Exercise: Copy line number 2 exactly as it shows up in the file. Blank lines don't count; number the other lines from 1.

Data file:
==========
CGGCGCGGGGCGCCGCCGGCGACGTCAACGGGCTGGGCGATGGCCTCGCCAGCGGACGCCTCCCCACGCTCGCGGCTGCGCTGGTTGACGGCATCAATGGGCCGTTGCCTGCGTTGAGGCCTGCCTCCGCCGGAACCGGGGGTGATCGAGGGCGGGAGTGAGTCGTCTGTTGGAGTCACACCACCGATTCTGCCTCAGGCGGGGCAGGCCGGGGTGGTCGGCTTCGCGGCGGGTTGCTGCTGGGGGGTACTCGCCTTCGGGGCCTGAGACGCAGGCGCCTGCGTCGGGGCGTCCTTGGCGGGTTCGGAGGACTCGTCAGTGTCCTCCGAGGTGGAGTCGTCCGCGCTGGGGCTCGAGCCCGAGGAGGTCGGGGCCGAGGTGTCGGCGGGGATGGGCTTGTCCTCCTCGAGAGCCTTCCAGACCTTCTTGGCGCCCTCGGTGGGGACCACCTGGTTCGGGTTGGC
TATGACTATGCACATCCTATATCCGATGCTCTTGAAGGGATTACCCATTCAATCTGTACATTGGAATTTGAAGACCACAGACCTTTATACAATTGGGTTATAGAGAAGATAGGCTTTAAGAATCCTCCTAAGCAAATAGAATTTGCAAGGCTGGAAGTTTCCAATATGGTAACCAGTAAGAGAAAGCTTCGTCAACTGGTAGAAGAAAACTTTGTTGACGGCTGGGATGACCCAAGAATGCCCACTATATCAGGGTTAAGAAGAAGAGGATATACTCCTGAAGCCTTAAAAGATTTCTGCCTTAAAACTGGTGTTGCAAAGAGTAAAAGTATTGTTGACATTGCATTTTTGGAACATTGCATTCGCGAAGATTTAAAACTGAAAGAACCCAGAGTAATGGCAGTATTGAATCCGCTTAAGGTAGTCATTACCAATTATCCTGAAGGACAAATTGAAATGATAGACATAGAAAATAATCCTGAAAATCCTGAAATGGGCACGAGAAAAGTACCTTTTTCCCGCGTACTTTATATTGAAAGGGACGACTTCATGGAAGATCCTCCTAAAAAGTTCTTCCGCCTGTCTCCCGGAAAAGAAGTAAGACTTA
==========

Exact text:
TATGACTATGCACATCCTATATCCGATGCTCTTGAAGGGATTACCCATTCAATCTGTACATTGGAATTTGAAGACCACAGACCTTTATACAATTGGGTTATAGAGAAGATAGGCTTTAAGAATCCTCCTAAGCAAATAGAATTTGCAAGGCTGGAAGTTTCCAATATGGTAACCAGTAAGAGAAAGCTTCGTCAACTGGTAGAAGAAAACTTTGTTGACGGCTGGGATGACCCAAGAATGCCCACTATATCAGGGTTAAGAAGAAGAGGATATACTCCTGAAGCCTTAAAAGATTTCTGCCTTAAAACTGGTGTTGCAAAGAGTAAAAGTATTGTTGACATTGCATTTTTGGAACATTGCATTCGCGAAGATTTAAAACTGAAAGAACCCAGAGTAATGGCAGTATTGAATCCGCTTAAGGTAGTCATTACCAATTATCCTGAAGGACAAATTGAAATGATAGACATAGAAAATAATCCTGAAAATCCTGAAATGGGCACGAGAAAAGTACCTTTTTCCCGCGTACTTTATATTGAAAGGGACGACTTCATGGAAGATCCTCCTAAAAAGTTCTTCCGCCTGTCTCCCGGAAAAGAAGTAAGACTTA